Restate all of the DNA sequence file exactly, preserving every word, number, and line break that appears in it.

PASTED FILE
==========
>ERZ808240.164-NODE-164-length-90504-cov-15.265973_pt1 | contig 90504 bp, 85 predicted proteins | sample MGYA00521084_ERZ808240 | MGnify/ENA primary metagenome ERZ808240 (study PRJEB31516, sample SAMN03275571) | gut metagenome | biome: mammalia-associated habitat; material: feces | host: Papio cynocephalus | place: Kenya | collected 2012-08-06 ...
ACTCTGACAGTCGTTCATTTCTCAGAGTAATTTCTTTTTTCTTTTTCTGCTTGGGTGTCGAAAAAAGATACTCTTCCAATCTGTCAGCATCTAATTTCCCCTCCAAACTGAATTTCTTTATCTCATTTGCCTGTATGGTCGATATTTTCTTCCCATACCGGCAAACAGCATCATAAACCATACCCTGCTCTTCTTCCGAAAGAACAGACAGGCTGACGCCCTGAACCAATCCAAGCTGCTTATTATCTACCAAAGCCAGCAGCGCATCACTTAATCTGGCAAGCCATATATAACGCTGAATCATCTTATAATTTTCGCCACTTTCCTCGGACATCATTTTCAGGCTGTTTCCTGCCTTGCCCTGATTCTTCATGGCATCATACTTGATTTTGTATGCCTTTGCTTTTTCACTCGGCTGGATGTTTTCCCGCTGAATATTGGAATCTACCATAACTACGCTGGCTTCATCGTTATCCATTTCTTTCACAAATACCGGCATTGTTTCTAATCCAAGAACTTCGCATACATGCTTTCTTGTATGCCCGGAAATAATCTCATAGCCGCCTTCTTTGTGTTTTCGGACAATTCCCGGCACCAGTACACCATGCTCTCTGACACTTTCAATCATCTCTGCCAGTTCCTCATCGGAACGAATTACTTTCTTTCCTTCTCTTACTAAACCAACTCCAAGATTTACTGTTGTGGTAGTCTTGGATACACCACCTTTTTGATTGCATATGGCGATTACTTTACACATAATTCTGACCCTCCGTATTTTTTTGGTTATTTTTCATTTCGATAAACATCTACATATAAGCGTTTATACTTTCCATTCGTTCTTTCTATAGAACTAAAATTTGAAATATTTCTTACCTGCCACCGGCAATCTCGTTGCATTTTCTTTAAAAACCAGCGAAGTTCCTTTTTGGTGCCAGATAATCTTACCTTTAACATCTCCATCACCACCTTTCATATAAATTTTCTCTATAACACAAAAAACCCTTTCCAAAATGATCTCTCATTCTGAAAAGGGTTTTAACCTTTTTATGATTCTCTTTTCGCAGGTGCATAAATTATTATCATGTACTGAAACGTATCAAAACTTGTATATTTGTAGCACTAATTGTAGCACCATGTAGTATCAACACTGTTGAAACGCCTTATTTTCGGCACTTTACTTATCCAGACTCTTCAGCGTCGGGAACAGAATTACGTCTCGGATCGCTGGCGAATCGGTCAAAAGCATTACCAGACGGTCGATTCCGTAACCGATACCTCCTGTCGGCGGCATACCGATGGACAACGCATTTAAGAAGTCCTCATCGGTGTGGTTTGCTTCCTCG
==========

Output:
>ERZ808240.164-NODE-164-length-90504-cov-15.265973_pt1 | contig 90504 bp, 85 predicted proteins | sample MGYA00521084_ERZ808240 | MGnify/ENA primary metagenome ERZ808240 (study PRJEB31516, sample SAMN03275571) | gut metagenome | biome: mammalia-associated habitat; material: feces | host: Papio cynocephalus | place: Kenya | collected 2012-08-06 ...
ACTCTGACAGTCGTTCATTTCTCAGAGTAATTTCTTTTTTCTTTTTCTGCTTGGGTGTCGAAAAAAGATACTCTTCCAATCTGTCAGCATCTAATTTCCCCTCCAAACTGAATTTCTTTATCTCATTTGCCTGTATGGTCGATATTTTCTTCCCATACCGGCAAACAGCATCATAAACCATACCCTGCTCTTCTTCCGAAAGAACAGACAGGCTGACGCCCTGAACCAATCCAAGCTGCTTATTATCTACCAAAGCCAGCAGCGCATCACTTAATCTGGCAAGCCATATATAACGCTGAATCATCTTATAATTTTCGCCACTTTCCTCGGACATCATTTTCAGGCTGTTTCCTGCCTTGCCCTGATTCTTCATGGCATCATACTTGATTTTGTATGCCTTTGCTTTTTCACTCGGCTGGATGTTTTCCCGCTGAATATTGGAATCTACCATAACTACGCTGGCTTCATCGTTATCCATTTCTTTCACAAATACCGGCATTGTTTCTAATCCAAGAACTTCGCATACATGCTTTCTTGTATGCCCGGAAATAATCTCATAGCCGCCTTCTTTGTGTTTTCGGACAATTCCCGGCACCAGTACACCATGCTCTCTGACACTTTCAATCATCTCTGCCAGTTCCTCATCGGAACGAATTACTTTCTTTCCTTCTCTTACTAAACCAACTCCAAGATTTACTGTTGTGGTAGTCTTGGATACACCACCTTTTTGATTGCATATGGCGATTACTTTACACATAATTCTGACCCTCCGTATTTTTTTGGTTATTTTTCATTTCGATAAACATCTACATATAAGCGTTTATACTTTCCATTCGTTCTTTCTATAGAACTAAAATTTGAAATATTTCTTACCTGCCACCGGCAATCTCGTTGCATTTTCTTTAAAAACCAGCGAAGTTCCTTTTTGGTGCCAGATAATCTTACCTTTAACATCTCCATCACCACCTTTCATATAAATTTTCTCTATAACACAAAAAACCCTTTCCAAAATGATCTCTCATTCTGAAAAGGGTTTTAACCTTTTTATGATTCTCTTTTCGCAGGTGCATAAATTATTATCATGTACTGAAACGTATCAAAACTTGTATATTTGTAGCACTAATTGTAGCACCATGTAGTATCAACACTGTTGAAACGCCTTATTTTCGGCACTTTACTTATCCAGACTCTTCAGCGTCGGGAACAGAATTACGTCTCGGATCGCTGGCGAATCGGTCAAAAGCATTACCAGACGGTCGATTCCGTAACCGATACCTCCTGTCGGCGGCATACCGATGGACAACGCATTTAAGAAGTCCTCATCGGTGTGGTTTGCTTCCTCG